The spring home buying season is about to get interesting. A new survey shows that homeowners are in the mood for selling, and that 12.1 million of them are preparing to put their homes on the market. Lenders say they are also seeing a big surge in mortgage applications among people getting ready to buy.
NerdWallet conducted a survey of almost 1,500 homeowners in mid-April to find out what they are planning to do. Of the more than 12 million people who want to sell, the survey shows that 16% of them plan to do so in the next 18 months. Many of them say they are selling sooner than they had previously planned because of changes in the housing market.
NerdWallet’s housing expert, Holden Lewis, says, “Homeowners can see that we’re moving away from a strong seller’s market in many areas. So, their feelings and motivations are shifting, too.” Survey results appear to indicate that sellers are also responding to an increasing number of buyers as mortgage rates drop.
As the selling activity increases, that also opens the door for sellers who want to trade up because they will have more to choose from. They’ll be able to sell one home and buy another more easily. NerdWallet says, “Nearly 3 in 5 of those planning to sell in the next 18 months say there are more homes available for buyers to pick from in their areas.”
Seller Momentum Increases
As seller momentum increases, many are doing upgrades to increase their home’s curb appeal and better compete with other sellers. NerdWallet says, that three-quarters of the people planning to sell in the next 18 months, are also planning to do major renovations and repairs.
That bit of data comes with some advice. Lewis says, “Homeowners preparing to sell should make their renovations count, spending where they’re most likely to increase home value and get a good return on their home improvement investments.” (1)
Other aspects of this changing perception of the housing market include higher expectations for appreciation in the next two years. Almost 40% of the people responding to the survey believe their home values will be rising, but they also say they are more realistic about the sale price. 84% of them say they’d be willing to accept an offer that’s less than what they are asking.
Lenders Also See Increased Activity
Lenders are also anticipating a strong buying season within the new home market. The Mortgage Bankers Association says, applications for mortgages on new homes shot up 15.6% in April. That’s compared to April of last year. They were up 3% from March. The Association says, based on these numbers, we can expect to see a big increase in home sales. (2)
MBA’s Joel Kan says, “There was a healthy increase in new home purchase activity in April, boosted by the strong economic and employment conditions seen in the first quarter of 2019.” The Association expected to see that new home sales were 10% higher this April than they were last April.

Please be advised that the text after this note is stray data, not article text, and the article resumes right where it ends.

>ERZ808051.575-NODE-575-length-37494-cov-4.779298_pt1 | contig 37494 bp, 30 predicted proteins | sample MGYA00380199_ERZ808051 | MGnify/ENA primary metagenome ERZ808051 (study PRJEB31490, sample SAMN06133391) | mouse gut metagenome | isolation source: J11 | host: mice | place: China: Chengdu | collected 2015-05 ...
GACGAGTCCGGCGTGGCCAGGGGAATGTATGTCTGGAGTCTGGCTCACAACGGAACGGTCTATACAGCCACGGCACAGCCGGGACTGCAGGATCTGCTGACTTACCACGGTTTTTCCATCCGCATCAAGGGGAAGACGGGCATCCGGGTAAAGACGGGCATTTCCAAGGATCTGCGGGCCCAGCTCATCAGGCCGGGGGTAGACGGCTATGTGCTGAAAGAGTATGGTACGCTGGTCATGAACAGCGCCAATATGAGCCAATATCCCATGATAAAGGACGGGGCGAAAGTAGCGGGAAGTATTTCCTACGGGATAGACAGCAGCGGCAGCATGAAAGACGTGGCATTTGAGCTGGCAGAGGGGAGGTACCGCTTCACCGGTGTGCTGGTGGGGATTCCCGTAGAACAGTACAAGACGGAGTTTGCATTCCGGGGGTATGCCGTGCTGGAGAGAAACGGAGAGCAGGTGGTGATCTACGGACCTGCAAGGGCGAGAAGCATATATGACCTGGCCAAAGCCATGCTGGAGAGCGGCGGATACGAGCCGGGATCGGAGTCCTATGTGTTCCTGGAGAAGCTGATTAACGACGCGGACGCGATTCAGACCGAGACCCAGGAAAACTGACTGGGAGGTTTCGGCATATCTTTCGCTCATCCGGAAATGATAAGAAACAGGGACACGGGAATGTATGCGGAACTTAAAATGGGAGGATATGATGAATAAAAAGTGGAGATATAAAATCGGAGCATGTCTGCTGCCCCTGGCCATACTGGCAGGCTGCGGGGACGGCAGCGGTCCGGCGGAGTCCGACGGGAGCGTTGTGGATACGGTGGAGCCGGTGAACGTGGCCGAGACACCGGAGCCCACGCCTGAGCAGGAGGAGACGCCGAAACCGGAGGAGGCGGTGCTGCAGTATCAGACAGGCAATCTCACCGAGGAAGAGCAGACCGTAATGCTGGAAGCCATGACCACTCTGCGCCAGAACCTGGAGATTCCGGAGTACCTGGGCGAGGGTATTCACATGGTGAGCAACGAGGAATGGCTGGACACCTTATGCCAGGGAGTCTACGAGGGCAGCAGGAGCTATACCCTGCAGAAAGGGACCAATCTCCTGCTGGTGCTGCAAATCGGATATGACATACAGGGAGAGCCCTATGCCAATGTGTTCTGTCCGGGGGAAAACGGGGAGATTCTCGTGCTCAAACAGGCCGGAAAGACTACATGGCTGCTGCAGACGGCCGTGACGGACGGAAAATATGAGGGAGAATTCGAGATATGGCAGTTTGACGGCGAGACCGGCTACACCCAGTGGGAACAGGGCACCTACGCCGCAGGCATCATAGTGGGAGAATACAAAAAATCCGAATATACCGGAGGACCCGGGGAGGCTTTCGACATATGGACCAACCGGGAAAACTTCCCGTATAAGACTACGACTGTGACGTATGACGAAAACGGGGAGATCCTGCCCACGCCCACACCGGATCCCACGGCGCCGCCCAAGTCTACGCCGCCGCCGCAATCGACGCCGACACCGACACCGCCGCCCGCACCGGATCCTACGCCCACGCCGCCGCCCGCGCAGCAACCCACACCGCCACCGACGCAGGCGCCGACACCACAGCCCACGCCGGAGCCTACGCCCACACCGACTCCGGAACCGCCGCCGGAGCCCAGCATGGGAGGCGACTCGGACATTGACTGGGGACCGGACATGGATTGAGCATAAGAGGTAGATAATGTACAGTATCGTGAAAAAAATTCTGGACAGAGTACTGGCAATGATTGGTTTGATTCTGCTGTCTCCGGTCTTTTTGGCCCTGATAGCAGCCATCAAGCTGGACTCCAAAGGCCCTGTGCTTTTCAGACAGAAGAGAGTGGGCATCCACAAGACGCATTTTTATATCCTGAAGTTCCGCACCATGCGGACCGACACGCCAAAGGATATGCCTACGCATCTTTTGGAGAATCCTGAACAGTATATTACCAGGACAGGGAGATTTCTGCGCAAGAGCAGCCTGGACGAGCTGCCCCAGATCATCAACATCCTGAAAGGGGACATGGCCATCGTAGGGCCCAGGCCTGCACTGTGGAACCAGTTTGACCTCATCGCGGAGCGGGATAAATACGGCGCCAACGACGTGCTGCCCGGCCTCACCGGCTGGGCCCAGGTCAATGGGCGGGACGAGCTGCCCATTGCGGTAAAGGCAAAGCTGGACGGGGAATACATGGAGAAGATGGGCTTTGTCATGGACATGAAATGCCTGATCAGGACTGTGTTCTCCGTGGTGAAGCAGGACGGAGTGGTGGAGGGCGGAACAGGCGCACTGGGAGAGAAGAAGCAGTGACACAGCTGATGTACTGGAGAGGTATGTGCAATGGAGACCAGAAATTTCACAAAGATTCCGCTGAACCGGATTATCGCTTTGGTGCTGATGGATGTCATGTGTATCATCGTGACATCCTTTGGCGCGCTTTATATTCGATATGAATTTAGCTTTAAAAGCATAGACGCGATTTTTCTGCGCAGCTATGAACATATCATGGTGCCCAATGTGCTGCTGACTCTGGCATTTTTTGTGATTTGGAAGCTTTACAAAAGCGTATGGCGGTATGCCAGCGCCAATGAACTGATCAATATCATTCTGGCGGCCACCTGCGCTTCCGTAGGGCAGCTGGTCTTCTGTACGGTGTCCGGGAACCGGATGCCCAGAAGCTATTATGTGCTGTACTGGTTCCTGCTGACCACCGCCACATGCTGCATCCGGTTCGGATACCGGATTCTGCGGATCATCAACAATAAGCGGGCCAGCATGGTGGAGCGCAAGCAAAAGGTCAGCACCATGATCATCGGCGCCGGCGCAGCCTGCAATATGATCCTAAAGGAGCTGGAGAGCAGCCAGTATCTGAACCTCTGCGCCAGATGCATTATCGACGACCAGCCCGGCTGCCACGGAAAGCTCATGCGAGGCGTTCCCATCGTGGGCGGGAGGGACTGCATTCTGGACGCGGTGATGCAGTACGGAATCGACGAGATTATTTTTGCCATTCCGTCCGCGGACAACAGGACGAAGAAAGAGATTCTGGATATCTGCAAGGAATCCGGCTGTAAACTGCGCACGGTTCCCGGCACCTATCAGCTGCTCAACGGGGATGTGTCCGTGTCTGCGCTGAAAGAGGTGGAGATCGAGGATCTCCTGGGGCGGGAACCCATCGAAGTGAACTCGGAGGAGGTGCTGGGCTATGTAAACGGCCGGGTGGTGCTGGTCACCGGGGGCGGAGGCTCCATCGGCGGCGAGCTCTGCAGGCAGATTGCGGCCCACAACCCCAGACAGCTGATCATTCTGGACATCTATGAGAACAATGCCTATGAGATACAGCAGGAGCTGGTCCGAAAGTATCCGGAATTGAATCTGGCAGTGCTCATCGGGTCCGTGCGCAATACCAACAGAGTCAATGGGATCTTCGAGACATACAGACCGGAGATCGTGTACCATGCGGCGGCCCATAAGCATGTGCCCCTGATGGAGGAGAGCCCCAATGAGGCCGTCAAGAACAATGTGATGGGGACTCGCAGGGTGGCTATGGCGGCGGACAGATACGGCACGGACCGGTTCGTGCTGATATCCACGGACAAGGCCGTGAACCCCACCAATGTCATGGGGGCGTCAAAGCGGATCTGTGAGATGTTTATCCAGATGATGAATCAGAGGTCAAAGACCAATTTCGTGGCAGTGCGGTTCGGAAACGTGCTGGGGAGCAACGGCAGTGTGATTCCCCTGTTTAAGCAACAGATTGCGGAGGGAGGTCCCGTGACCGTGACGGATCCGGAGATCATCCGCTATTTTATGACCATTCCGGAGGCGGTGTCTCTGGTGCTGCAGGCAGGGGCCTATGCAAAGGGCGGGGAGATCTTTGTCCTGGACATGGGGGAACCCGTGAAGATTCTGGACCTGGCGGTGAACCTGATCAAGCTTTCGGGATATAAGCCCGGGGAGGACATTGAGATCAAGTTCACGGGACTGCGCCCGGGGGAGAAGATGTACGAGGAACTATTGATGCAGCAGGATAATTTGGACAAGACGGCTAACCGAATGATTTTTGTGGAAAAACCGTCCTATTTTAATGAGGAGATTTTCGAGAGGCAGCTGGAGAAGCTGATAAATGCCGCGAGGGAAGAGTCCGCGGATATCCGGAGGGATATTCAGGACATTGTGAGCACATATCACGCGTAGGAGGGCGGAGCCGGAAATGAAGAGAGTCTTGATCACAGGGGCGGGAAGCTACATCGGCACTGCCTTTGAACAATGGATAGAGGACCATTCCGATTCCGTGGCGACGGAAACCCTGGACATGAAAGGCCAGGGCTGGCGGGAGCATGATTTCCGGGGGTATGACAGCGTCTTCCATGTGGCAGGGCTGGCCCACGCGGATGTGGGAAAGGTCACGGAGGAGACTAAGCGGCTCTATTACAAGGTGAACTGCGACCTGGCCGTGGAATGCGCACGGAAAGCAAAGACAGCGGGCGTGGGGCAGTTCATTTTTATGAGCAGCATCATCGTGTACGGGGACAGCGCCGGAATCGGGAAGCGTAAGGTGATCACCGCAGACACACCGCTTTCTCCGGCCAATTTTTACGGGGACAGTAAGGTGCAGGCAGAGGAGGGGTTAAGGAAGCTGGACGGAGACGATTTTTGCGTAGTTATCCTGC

The numbers show that conventional loans accounted for about 71% of the loan applications. FHA loans made up about 17% of them and VA loans about 11.5%. The average loan size rose from $332,000 in March to $339,000 in April.
Entry-Level Homes Still in Short Supply
Economists say the lack of entry-level homes will bring home sales down at the low end. Grant Thornton chief economist, Diane Swonk, says, the housing market will “tread water” because of the low-end inventory shortage. As many real estate experts have said, the lack of affordable homes comes down to the high cost of construction and other barriers, such as local zoning and permitting rules.
Swank said in a HousingWire story, “The escalating cost of materials have triggered production cuts; recent tariffs on imported materials, like lumber from Canada, have also pushed up costs at the same time that labor shortages have intensified.” She says, “The cheap labor from immigrants that once made new housing affordable has all but disappeared.” (3)
If you look at the difference between housing starts and housing demand, Swonk says you’ll find the worst case of under-building since the 1970s recession. She says that local governments need to loosen regulations on residential construction and that tariffs and student debt also need to be addressed. Without changes, she says, next year’s housing market could be worse.
There’s still time for a course correction. Swank says, the “canary is still singing,” but without major changes to zoning laws, construction costs, and how student debt is serviced, the music could come to a screeching halt in 2020.
As you might expect, the housing market forecast is a mixed bag with some optimism and increased sales activity. But we still face a lot of headwinds with the number of homes needed to meet the entry-level demand.